U.S. Pat. No. 4,728,321--CHEN reference shows a syringe cap that has a hollow cap body at the end comprising an adhesive holding plug mounted slideably on the cap body and moveable between an extended and a closed position. Then the plug is moved towards the needle it becomes permanently cemented to the used needle by means of an adhesive held in the plug when the needle pierces the closed end of the plug.
The following patents are of background interest to illustrate various other efforts of prior technology attempting to make the usage o disposal of syringes needles safer.
U.S. Pat. No. 4,643,772--SMITH, J. utilizes a cap with a longitudinal side opening to prevent finger pricking when recovering the needle.
U.S. Pat. No. 4,728,320--CHEN discloses a syringe cap that has a slideable hammer body at the end which, when struck, serves to deform the needle and engage the end of the cap.
U.S. Pat. No. 4,804,372--LAICO ET AL discloses an injection needle sheath which, after injection, is automatically activated to enclose the needle end.
U.S. Pat. No. 4,976,699--GOLD discloses a syringe cover which is hinged at the base to uncover and recover the needle by hinged lateral movement and has a locking mechanism permanently securing the needle after use. The specification of this patent also includes an extensive list of patents and publications in this area.
U.S. Pat. No. 4,985,020--KASUYA discloses a needle cap having a guide and tab handle for the cap to eliminate the danger of finger pricking.
None of the foregoing patents discloses or suggests the needle trap device of the present invention which safely and conveniently traps and permanently encapsulates the end of a used syringe needle within a hardened two component resin carried in a chamber.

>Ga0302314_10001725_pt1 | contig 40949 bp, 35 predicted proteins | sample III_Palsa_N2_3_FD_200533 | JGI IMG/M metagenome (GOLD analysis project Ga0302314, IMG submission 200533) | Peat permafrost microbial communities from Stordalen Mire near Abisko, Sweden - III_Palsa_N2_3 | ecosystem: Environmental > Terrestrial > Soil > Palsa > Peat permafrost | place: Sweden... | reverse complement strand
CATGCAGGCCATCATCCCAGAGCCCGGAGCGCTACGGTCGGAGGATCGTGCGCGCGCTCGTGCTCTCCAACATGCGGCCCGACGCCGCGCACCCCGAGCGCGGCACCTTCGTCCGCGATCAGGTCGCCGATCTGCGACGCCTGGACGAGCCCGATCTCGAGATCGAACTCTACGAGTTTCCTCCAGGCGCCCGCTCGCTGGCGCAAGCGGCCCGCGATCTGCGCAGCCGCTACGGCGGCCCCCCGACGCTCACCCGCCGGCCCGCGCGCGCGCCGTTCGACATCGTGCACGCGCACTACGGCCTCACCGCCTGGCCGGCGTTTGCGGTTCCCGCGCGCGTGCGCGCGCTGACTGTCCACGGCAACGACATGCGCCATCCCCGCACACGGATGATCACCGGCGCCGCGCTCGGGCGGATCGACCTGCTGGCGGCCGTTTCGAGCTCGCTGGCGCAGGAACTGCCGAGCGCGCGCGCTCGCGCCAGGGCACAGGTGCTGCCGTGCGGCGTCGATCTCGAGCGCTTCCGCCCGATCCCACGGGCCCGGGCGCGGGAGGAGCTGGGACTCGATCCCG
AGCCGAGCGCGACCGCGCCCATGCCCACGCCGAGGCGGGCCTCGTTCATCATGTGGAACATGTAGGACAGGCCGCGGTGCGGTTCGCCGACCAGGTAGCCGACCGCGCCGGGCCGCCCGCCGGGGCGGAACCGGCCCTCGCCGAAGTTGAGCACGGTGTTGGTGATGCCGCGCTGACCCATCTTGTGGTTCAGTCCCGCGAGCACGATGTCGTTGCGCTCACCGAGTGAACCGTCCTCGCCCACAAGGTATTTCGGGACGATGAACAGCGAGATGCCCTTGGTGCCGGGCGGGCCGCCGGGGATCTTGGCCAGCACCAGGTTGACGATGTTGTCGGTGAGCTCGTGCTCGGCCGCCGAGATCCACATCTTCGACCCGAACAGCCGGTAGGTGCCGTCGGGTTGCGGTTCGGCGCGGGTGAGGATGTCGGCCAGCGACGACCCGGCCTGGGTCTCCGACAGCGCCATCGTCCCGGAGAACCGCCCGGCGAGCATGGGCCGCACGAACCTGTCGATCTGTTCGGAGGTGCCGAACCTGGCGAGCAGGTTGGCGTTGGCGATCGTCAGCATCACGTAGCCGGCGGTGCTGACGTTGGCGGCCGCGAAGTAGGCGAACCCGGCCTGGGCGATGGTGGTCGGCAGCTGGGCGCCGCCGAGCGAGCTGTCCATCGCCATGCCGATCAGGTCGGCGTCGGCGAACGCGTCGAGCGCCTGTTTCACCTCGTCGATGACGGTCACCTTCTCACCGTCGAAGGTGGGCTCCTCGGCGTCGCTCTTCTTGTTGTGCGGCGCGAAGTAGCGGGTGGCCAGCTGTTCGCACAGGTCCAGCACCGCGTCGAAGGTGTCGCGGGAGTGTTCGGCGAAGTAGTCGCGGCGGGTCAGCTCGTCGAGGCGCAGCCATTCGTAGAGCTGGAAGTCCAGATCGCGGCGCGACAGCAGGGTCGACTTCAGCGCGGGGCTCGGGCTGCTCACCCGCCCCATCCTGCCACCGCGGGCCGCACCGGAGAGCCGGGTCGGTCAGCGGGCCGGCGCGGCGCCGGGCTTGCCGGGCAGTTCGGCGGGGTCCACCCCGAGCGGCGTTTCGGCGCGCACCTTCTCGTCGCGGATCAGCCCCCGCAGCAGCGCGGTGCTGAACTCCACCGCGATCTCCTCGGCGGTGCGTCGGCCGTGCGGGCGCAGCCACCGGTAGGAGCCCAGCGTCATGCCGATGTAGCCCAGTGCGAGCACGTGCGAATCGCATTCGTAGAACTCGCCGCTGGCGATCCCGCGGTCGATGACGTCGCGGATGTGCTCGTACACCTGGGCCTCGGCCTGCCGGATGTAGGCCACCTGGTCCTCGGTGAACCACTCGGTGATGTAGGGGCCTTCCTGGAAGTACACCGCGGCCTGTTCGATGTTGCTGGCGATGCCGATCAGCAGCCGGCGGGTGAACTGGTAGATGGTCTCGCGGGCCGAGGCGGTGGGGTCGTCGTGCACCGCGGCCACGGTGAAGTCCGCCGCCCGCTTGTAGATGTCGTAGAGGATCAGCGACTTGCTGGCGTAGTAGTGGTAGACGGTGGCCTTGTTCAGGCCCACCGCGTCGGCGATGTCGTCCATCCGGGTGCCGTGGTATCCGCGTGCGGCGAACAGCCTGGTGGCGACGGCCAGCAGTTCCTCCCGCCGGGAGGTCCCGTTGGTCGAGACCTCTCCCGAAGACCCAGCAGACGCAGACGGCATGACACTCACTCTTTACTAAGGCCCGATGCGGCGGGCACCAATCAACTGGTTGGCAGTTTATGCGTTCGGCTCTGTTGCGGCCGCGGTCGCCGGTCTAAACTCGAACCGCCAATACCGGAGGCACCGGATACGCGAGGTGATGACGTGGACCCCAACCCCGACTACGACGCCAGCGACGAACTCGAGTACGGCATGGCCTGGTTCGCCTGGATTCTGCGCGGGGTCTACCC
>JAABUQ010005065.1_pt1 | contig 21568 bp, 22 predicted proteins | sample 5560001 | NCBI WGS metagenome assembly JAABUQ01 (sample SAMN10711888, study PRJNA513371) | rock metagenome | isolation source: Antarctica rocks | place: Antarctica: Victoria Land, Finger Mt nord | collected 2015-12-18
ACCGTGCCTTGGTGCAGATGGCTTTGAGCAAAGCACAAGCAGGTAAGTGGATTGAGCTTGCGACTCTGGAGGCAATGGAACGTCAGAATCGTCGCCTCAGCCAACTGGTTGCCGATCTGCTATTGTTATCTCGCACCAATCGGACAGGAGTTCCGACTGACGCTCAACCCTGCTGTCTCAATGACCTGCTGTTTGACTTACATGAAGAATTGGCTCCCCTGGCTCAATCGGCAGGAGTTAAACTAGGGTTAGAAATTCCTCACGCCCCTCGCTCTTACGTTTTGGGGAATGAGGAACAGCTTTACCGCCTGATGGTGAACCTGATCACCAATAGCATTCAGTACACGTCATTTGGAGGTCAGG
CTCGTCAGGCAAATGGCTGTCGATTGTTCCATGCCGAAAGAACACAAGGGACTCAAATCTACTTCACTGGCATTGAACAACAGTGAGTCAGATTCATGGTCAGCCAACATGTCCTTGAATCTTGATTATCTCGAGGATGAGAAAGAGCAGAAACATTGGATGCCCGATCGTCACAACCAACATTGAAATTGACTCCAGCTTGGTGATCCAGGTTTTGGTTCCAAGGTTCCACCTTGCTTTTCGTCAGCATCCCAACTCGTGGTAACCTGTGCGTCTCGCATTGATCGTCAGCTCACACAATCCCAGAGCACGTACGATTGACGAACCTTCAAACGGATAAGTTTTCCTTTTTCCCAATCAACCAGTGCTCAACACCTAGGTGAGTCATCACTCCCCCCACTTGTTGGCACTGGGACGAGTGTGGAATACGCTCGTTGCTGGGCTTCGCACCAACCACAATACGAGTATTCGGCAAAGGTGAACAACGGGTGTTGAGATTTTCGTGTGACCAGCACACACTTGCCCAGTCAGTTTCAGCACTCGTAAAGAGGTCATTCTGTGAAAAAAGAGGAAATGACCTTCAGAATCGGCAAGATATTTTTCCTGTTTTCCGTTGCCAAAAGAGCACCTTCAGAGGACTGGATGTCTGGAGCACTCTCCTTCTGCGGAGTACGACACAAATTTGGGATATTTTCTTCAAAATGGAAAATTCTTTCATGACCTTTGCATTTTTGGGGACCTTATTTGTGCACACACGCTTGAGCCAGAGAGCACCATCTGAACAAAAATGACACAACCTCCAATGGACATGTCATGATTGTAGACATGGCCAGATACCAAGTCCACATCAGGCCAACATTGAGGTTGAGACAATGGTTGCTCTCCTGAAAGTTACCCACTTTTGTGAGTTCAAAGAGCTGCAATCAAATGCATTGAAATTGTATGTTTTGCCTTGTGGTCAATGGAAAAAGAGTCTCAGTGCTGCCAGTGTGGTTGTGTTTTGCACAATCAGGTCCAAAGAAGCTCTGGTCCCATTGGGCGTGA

The present invention provides a convenient means to use two chamber needle cover or trap for covering hypodermic needles prior to use and most importantly for safely disposing of the needle after use.
The cover comprises a first cylindrical chamber constructed like generally known needle covers which cover the needle prior to use. The walls of the open base of which frictionally engage the needle base prior to use.
A second cylindrical chamber is secured to or integral with the first chamber and the longitudinal axii of the two chambers are substantially parallel to each other. The closed end of the second chamber lies opposite the open end of the first chamber and vise-versa.
The open end of the second chamber is temporarily sealed at the open end thereof with a needle penetrable self-sealing rubber disk or gasket. Placed inwardly from the gasket is a needle frangible first disk defining a closed reservoir A between the rubber disk, walls of the chamber and the first frangible disk; longitudinally spaced from the first frangible disk is a second frangible disk defining a reservoir B within the walls of the chamber, and the two frangible disks, and the second frangible disk, walls and closed end of the chamber define a reservoir C.